At least every month, Microsoft creates and releases security ‘patches’ to exploits it finds in it’s various operating systems and applications. April 8, 2014 is the last time Microsoft will release these for Windows XP. If you’re one of the millions of people that are screaming that they’ll have to pry your Windows XP PC “from your cold, dead hands” (ok, I’m probably exaggerating here, but there are many XP die-hards out there), there ARE some steps to take that can keep your computer relatively safe in the post-support era. Will there be any serious exploits found after 4/8/14 (security holes that let the bad guys take over your computer maybe)? Who knows? Since Microsoft will not release any further security patches, though, you are taking a risk by still using XP for normal computing after this date. So you would be well advised to limit your Internet activity and take extra precautions if you are going to keep that XP computer around.
First off, two points to remember:
1 – Windows XP computers will NOT stop working after April 8, 2014. Microsoft even specifically said that they will still allow the activation process to go through after that date.
2 – If you are using a Windows XP computer for a purpose that is NOT connected to the Internet (a computer in an auto mechanic shop running an alignment machine, for example), you have nothing to worry about. You can stop reading now. Go ahead and run your prorams as long as you don’t plug in to the network and start surfing and checking your email.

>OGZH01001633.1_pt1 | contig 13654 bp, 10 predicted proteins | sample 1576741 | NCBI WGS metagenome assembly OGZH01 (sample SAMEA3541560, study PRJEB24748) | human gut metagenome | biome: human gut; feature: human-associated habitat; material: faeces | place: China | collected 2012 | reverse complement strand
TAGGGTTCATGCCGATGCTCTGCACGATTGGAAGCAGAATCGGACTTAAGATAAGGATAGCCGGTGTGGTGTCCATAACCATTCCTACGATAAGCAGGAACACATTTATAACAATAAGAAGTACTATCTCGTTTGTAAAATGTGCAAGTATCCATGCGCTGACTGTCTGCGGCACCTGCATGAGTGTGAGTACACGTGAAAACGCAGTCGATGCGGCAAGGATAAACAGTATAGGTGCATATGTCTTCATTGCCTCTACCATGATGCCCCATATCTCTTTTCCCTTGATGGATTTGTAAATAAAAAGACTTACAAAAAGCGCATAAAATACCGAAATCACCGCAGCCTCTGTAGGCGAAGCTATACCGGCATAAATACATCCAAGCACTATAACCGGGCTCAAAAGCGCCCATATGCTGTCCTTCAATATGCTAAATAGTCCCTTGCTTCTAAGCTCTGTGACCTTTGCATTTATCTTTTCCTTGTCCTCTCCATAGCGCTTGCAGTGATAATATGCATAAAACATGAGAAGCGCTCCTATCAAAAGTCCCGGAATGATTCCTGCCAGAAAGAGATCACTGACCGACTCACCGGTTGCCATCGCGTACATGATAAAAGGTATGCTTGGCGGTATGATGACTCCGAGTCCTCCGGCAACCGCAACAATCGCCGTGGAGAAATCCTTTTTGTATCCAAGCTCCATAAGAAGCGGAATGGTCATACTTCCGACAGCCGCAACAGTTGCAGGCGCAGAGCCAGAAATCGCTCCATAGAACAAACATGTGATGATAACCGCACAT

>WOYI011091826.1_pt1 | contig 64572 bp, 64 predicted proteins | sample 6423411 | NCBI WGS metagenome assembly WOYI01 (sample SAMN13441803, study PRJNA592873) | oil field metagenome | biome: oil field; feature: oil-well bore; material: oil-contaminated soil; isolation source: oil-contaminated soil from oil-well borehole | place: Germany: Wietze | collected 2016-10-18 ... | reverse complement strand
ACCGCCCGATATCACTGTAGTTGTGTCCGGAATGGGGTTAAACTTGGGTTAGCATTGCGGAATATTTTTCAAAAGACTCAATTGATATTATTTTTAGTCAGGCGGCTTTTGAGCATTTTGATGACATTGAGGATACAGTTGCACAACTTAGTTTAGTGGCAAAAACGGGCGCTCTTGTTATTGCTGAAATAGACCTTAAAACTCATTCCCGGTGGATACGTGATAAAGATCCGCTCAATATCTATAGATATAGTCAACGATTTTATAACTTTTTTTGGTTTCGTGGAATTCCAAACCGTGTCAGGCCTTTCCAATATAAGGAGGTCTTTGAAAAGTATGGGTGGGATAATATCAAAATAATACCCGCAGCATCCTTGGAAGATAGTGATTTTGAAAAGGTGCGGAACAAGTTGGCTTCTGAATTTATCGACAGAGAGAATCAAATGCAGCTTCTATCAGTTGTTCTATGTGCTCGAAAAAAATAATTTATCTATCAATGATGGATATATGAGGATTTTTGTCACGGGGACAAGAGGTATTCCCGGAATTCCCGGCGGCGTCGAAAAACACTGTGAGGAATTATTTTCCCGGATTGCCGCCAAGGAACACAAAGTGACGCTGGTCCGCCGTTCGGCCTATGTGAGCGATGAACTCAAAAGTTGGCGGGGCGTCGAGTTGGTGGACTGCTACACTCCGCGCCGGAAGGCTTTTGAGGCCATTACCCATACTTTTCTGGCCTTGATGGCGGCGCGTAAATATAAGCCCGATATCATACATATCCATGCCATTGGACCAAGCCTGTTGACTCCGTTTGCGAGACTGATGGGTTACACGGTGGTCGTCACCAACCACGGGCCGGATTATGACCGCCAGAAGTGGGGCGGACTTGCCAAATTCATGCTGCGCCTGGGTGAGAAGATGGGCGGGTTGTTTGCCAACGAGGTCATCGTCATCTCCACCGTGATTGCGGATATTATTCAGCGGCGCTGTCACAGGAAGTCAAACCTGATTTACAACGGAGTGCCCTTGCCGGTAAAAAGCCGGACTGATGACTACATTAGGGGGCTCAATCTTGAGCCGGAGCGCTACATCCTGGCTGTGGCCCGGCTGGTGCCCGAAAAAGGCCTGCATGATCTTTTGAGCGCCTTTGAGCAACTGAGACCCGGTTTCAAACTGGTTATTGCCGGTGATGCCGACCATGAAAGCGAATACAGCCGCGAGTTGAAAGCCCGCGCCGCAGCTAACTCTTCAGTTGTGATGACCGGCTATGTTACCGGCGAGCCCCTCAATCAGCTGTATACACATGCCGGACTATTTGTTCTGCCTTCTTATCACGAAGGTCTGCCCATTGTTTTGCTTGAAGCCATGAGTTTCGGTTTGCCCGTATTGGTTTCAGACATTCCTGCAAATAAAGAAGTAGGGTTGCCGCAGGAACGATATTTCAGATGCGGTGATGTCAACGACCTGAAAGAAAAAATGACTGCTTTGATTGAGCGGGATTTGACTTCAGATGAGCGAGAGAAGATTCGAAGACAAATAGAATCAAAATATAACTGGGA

If your Windows XP computer IS connected to your network/Internet connection, here are some important things you should do (or stop doing) to stay relatively protected (if you are not ok with being just ‘relatively’ protected, please proceed to buying a new computer):
1 – If you’re still using the Interet Explorer browser, STOP using it. There are and have been safer browers and after April 8, it will get even worse. Google Chrome is my favorite. Mozilla FireFox is another good, safer browser.
2 – Your computer should be connected to the Internet behind a router. It should NOT be connected directly to your cable/DSL modem (unless yours is a router also, which many new ones are). Your router serves as a hardware firewall and if there is a security hole discovered in the XP software firewall, this will give you a good layer of protection. If you are still using a dial-up Internet connection, well, there’s probaby no hope for you anyway, so lots of luck to you, you’ll need it.
3 – It’s even more important now to have a good, updated Antivirus program. This may not stop many problems from getting into your computer, but may alert you to them and/or remove them after the fact.
4 – Consider disabling or uninstalling browser plug-ins like Java and Flash. These are the extremely exploit-prone. You may not be able to use Java-enabled websites (unless you temporarily re-enable them), but you’re adding a significant amount of safety with this one.
5 – Use a ‘limited’ user account with Windows. By default, a Windows user is an ‘administrator’, but using a limited user account may limit the damage a malicious piece of software can do to your computer.
You may also want to read my previous article:
What to do with your Windows XP machine once you buy a new one